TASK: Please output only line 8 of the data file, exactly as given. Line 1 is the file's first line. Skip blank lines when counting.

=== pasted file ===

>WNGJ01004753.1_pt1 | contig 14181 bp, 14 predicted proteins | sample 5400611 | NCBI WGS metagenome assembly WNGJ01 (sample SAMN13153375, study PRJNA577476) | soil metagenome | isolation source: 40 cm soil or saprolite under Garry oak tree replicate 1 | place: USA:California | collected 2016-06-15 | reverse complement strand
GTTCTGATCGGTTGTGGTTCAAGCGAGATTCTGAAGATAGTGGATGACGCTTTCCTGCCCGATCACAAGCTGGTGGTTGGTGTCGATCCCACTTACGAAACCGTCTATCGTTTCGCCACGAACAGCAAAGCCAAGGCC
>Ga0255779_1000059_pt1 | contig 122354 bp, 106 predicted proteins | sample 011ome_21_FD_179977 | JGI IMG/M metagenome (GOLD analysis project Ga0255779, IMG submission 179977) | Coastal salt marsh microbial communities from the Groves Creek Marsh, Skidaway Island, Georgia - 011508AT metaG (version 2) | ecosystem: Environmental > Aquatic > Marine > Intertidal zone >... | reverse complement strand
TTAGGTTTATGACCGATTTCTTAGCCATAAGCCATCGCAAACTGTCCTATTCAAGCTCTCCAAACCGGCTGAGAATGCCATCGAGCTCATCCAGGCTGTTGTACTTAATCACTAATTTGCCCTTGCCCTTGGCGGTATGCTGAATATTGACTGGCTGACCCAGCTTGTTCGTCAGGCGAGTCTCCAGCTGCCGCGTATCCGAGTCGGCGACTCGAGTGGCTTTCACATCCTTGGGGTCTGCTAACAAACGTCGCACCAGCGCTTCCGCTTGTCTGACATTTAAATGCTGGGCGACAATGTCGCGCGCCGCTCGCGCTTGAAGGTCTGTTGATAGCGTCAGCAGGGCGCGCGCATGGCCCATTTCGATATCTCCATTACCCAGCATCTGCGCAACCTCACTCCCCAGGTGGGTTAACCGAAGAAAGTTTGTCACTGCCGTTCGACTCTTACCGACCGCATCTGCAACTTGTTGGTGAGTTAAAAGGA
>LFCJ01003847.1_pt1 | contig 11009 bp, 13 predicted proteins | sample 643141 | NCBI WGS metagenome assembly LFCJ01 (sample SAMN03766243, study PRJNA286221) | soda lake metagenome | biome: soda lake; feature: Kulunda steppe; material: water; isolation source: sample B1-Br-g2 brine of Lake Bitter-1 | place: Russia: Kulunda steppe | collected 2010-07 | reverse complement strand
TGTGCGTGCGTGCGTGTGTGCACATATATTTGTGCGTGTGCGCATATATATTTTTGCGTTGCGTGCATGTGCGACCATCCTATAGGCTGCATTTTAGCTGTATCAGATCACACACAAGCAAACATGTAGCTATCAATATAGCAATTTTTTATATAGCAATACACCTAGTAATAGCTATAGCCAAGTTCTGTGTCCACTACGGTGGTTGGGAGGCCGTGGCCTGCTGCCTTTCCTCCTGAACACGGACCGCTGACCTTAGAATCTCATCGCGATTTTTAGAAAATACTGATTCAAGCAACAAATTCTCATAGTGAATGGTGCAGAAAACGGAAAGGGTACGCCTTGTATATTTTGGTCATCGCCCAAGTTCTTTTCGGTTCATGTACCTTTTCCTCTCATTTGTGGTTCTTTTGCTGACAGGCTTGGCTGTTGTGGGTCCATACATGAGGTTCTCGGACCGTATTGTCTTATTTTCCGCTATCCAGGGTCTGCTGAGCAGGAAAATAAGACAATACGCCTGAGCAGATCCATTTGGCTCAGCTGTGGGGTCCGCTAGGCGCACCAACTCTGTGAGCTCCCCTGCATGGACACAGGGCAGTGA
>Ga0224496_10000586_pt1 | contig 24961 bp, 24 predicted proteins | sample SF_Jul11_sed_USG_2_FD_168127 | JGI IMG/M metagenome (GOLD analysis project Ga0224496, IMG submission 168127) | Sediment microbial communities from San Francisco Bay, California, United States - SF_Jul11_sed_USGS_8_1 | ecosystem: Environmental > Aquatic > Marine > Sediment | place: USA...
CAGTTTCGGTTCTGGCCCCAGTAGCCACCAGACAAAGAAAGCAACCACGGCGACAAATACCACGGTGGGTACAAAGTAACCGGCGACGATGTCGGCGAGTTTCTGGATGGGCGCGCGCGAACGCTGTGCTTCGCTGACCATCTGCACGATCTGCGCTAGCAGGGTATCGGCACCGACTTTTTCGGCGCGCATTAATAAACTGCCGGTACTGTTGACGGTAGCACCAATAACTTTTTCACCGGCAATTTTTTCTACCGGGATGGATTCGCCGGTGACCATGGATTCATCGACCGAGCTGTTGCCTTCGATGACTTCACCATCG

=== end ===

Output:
CAGTTTCGGTTCTGGCCCCAGTAGCCACCAGACAAAGAAAGCAACCACGGCGACAAATACCACGGTGGGTACAAAGTAACCGGCGACGATGTCGGCGAGTTTCTGGATGGGCGCGCGCGAACGCTGTGCTTCGCTGACCATCTGCACGATCTGCGCTAGCAGGGTATCGGCACCGACTTTTTCGGCGCGCATTAATAAACTGCCGGTACTGTTGACGGTAGCACCAATAACTTTTTCACCGGCAATTTTTTCTACCGGGATGGATTCGCCGGTGACCATGGATTCATCGACCGAGCTGTTGCCTTCGATGACTTCACCATCG